# Revision history [back]

Indeed, this is not Python, it is SageMath only. Sage preparses this notation and turns it into Python code:

sage: preparse('R.<w> = PolynomialRing(QQ)')
"R = PolynomialRing(QQ, names=('w',)); (w,) = R._first_ngens(1)"


Other examples include:

sage: preparse('2/3')
'Integer(2)/Integer(3)'
sage: preparse('2./3')
"RealNumber('2.')/Integer(3)"
sage: preparse('x^x')
'x**x'


sage: preparser?


Indeed, this is not Python, Python syntax, it is SageMath syntax only. Sage preparses this notation and turns it into Python code:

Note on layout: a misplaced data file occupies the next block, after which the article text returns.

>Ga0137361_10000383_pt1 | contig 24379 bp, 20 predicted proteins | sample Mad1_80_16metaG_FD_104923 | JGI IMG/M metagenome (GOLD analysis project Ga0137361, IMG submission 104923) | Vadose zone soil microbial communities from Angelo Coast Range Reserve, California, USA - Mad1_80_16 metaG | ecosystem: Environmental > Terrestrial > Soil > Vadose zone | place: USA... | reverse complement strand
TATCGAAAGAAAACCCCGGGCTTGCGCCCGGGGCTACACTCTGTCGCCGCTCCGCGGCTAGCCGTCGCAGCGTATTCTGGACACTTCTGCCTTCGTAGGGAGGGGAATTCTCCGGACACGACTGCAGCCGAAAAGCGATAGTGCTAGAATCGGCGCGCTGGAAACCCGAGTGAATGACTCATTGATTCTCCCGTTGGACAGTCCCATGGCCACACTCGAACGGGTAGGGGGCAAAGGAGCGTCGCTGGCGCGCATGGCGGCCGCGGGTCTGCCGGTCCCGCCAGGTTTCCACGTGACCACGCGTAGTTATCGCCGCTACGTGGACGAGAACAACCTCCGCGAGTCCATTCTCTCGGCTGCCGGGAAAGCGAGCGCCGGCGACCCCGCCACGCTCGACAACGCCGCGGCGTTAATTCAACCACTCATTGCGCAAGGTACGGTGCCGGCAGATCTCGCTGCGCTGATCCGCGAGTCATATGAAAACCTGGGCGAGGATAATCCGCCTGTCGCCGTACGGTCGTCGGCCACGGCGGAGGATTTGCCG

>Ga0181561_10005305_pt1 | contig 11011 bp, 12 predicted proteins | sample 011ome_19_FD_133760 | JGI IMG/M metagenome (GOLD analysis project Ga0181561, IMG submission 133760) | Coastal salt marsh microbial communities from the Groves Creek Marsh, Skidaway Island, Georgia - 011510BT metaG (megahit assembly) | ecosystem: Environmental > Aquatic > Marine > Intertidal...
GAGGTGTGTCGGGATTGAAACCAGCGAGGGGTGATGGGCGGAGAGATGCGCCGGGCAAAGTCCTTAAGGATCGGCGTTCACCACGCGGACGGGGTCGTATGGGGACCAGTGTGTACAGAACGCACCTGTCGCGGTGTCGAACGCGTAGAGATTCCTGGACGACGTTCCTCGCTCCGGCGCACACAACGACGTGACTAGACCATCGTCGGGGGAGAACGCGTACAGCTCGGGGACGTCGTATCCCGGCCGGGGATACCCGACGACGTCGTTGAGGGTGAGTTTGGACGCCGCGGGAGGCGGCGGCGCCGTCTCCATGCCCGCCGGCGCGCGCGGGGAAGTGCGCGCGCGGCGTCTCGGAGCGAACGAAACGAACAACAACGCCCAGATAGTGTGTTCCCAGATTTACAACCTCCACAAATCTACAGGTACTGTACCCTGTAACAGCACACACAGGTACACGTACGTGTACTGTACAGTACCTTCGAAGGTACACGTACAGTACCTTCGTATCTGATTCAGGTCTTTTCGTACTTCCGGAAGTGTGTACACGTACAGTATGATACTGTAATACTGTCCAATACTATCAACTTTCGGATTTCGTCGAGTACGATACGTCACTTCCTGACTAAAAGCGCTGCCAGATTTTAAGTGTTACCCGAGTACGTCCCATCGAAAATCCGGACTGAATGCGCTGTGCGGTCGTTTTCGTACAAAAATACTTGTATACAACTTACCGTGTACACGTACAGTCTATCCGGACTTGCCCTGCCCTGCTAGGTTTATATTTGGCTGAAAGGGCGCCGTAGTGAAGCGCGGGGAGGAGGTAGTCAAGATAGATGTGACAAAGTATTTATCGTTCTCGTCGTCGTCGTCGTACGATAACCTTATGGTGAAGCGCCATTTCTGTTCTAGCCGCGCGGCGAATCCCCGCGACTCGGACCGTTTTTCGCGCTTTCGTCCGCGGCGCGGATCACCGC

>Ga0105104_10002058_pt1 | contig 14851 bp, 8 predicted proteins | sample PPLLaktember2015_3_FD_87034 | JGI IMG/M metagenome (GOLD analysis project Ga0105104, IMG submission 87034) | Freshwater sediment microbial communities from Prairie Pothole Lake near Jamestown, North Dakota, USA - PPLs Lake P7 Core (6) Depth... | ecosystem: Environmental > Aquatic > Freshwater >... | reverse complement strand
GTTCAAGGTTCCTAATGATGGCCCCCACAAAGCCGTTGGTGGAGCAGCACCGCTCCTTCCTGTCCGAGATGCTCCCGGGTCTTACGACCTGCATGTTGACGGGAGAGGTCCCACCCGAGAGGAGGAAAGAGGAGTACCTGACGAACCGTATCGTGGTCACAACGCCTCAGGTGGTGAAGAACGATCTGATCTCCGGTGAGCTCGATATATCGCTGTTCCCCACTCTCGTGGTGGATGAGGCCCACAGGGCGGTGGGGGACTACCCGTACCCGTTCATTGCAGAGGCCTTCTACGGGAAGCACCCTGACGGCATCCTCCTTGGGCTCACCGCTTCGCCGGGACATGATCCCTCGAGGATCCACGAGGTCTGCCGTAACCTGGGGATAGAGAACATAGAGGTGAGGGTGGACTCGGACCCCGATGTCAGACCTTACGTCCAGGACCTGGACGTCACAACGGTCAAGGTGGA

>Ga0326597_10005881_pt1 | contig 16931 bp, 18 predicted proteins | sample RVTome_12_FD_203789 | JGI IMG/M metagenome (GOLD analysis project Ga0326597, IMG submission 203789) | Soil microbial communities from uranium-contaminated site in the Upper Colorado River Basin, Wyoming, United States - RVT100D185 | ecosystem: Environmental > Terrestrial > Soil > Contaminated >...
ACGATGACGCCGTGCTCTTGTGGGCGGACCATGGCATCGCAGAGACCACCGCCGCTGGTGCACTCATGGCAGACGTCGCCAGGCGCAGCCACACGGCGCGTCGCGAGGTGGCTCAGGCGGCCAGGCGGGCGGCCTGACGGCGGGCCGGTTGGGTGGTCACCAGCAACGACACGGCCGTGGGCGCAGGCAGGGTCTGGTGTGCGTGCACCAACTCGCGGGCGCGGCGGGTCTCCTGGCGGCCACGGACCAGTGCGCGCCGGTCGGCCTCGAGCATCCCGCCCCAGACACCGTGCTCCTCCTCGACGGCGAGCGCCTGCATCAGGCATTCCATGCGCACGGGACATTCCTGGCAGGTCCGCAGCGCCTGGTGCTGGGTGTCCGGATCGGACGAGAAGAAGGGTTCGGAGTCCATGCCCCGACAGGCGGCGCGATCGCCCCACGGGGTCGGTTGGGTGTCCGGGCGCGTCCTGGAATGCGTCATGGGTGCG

sage: preparse('R.<w> = PolynomialRing(QQ)')
"R = PolynomialRing(QQ, names=('w',)); (w,) = R._first_ngens(1)"


Other examples include:

sage: preparse('2/3')
'Integer(2)/Integer(3)'
sage: preparse('2./3')
"RealNumber('2.')/Integer(3)"
sage: preparse('x^x')
'x**x'


sage: preparser?


Indeed, this is not Python syntax, it is SageMath syntax only. Sage preparses preparses this notation and turns it into Python code:

sage: preparse('R.<w> = PolynomialRing(QQ)')
"R = PolynomialRing(QQ, names=('w',)); (w,) = R._first_ngens(1)"


Other examples include:

sage: preparse('2/3')
'Integer(2)/Integer(3)'
sage: preparse('2./3')
"RealNumber('2.')/Integer(3)"
sage: preparse('x^x')
'x**x'


sage: preparser?